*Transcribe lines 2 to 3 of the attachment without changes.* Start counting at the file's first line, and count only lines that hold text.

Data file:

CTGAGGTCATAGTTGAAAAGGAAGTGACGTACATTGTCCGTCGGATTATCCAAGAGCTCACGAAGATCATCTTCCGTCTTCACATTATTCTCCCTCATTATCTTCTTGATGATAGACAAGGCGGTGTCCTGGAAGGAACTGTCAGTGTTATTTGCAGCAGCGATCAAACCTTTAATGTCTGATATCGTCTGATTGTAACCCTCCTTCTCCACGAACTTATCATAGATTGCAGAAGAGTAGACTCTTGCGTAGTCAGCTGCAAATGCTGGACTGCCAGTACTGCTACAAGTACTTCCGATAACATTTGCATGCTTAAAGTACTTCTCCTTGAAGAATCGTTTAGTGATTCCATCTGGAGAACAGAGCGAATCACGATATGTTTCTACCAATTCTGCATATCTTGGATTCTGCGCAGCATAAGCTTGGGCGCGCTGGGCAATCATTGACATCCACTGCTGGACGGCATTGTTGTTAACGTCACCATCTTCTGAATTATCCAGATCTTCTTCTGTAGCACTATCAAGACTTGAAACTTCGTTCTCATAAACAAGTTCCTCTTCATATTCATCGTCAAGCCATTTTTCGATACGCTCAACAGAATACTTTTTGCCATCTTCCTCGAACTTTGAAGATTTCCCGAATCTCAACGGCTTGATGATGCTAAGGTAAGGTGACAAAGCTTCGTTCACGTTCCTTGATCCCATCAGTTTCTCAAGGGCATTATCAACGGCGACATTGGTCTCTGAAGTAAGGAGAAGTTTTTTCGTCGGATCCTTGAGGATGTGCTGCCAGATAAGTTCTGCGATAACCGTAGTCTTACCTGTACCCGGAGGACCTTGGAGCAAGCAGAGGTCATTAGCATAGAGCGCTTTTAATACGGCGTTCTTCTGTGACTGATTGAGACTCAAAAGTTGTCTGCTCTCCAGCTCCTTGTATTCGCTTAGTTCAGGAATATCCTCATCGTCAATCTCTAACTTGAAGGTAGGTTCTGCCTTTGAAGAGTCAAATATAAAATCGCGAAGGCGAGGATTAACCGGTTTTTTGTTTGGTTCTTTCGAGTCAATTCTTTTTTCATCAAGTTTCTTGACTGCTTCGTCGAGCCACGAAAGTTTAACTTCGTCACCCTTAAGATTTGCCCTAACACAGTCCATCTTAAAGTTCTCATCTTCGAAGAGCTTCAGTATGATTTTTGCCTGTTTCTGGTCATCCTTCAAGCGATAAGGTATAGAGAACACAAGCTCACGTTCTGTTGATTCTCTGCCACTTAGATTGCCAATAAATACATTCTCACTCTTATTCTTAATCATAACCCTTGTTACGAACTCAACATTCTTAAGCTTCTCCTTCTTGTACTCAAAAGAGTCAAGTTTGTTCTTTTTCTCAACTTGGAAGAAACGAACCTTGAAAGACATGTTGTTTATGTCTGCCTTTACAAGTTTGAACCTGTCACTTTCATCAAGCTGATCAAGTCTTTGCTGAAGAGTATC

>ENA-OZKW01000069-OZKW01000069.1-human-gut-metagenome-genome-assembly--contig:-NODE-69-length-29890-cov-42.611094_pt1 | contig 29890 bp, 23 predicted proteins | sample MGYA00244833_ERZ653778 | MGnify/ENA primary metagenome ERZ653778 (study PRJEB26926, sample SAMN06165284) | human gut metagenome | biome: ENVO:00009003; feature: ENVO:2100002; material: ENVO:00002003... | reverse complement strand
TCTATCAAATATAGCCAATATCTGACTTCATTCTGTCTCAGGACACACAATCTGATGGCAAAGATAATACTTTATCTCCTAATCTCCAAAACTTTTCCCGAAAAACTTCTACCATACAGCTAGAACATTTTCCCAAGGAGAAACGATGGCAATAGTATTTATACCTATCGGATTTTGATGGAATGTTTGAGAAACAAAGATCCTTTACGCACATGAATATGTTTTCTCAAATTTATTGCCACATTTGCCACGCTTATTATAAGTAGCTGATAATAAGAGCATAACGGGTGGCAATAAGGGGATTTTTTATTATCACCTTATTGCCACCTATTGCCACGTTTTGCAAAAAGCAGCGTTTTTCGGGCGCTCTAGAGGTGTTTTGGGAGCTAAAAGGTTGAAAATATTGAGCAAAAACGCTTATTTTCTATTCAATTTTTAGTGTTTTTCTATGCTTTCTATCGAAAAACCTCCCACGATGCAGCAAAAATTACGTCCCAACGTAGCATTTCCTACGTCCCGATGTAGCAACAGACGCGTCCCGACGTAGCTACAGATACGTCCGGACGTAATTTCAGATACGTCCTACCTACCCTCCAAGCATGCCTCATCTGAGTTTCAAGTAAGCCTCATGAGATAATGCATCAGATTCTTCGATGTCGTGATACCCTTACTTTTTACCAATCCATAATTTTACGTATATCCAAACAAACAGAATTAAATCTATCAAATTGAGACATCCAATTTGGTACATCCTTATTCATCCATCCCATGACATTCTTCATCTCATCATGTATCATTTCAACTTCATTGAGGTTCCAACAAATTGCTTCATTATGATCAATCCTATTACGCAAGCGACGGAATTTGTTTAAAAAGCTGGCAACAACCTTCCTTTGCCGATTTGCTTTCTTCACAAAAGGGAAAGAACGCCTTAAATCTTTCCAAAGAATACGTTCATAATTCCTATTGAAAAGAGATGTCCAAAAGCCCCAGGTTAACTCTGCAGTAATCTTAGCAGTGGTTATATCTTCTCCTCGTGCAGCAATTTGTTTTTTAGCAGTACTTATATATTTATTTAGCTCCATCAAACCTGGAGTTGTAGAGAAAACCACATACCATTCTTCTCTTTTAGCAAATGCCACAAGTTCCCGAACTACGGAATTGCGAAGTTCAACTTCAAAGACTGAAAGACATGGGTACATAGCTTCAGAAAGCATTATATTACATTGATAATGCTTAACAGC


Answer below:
>ENA-OZKW01000069-OZKW01000069.1-human-gut-metagenome-genome-assembly--contig:-NODE-69-length-29890-cov-42.611094_pt1 | contig 29890 bp, 23 predicted proteins | sample MGYA00244833_ERZ653778 | MGnify/ENA primary metagenome ERZ653778 (study PRJEB26926, sample SAMN06165284) | human gut metagenome | biome: ENVO:00009003; feature: ENVO:2100002; material: ENVO:00002003... | reverse complement strand
TCTATCAAATATAGCCAATATCTGACTTCATTCTGTCTCAGGACACACAATCTGATGGCAAAGATAATACTTTATCTCCTAATCTCCAAAACTTTTCCCGAAAAACTTCTACCATACAGCTAGAACATTTTCCCAAGGAGAAACGATGGCAATAGTATTTATACCTATCGGATTTTGATGGAATGTTTGAGAAACAAAGATCCTTTACGCACATGAATATGTTTTCTCAAATTTATTGCCACATTTGCCACGCTTATTATAAGTAGCTGATAATAAGAGCATAACGGGTGGCAATAAGGGGATTTTTTATTATCACCTTATTGCCACCTATTGCCACGTTTTGCAAAAAGCAGCGTTTTTCGGGCGCTCTAGAGGTGTTTTGGGAGCTAAAAGGTTGAAAATATTGAGCAAAAACGCTTATTTTCTATTCAATTTTTAGTGTTTTTCTATGCTTTCTATCGAAAAACCTCCCACGATGCAGCAAAAATTACGTCCCAACGTAGCATTTCCTACGTCCCGATGTAGCAACAGACGCGTCCCGACGTAGCTACAGATACGTCCGGACGTAATTTCAGATACGTCCTACCTACCCTCCAAGCATGCCTCATCTGAGTTTCAAGTAAGCCTCATGAGATAATGCATCAGATTCTTCGATGTCGTGATACCCTTACTTTTTACCAATCCATAATTTTACGTATATCCAAACAAACAGAATTAAATCTATCAAATTGAGACATCCAATTTGGTACATCCTTATTCATCCATCCCATGACATTCTTCATCTCATCATGTATCATTTCAACTTCATTGAGGTTCCAACAAATTGCTTCATTATGATCAATCCTATTACGCAAGCGACGGAATTTGTTTAAAAAGCTGGCAACAACCTTCCTTTGCCGATTTGCTTTCTTCACAAAAGGGAAAGAACGCCTTAAATCTTTCCAAAGAATACGTTCATAATTCCTATTGAAAAGAGATGTCCAAAAGCCCCAGGTTAACTCTGCAGTAATCTTAGCAGTGGTTATATCTTCTCCTCGTGCAGCAATTTGTTTTTTAGCAGTACTTATATATTTATTTAGCTCCATCAAACCTGGAGTTGTAGAGAAAACCACATACCATTCTTCTCTTTTAGCAAATGCCACAAGTTCCCGAACTACGGAATTGCGAAGTTCAACTTCAAAGACTGAAAGACATGGGTACATAGCTTCAGAAAGCATTATATTACATTGATAATGCTTAACAGC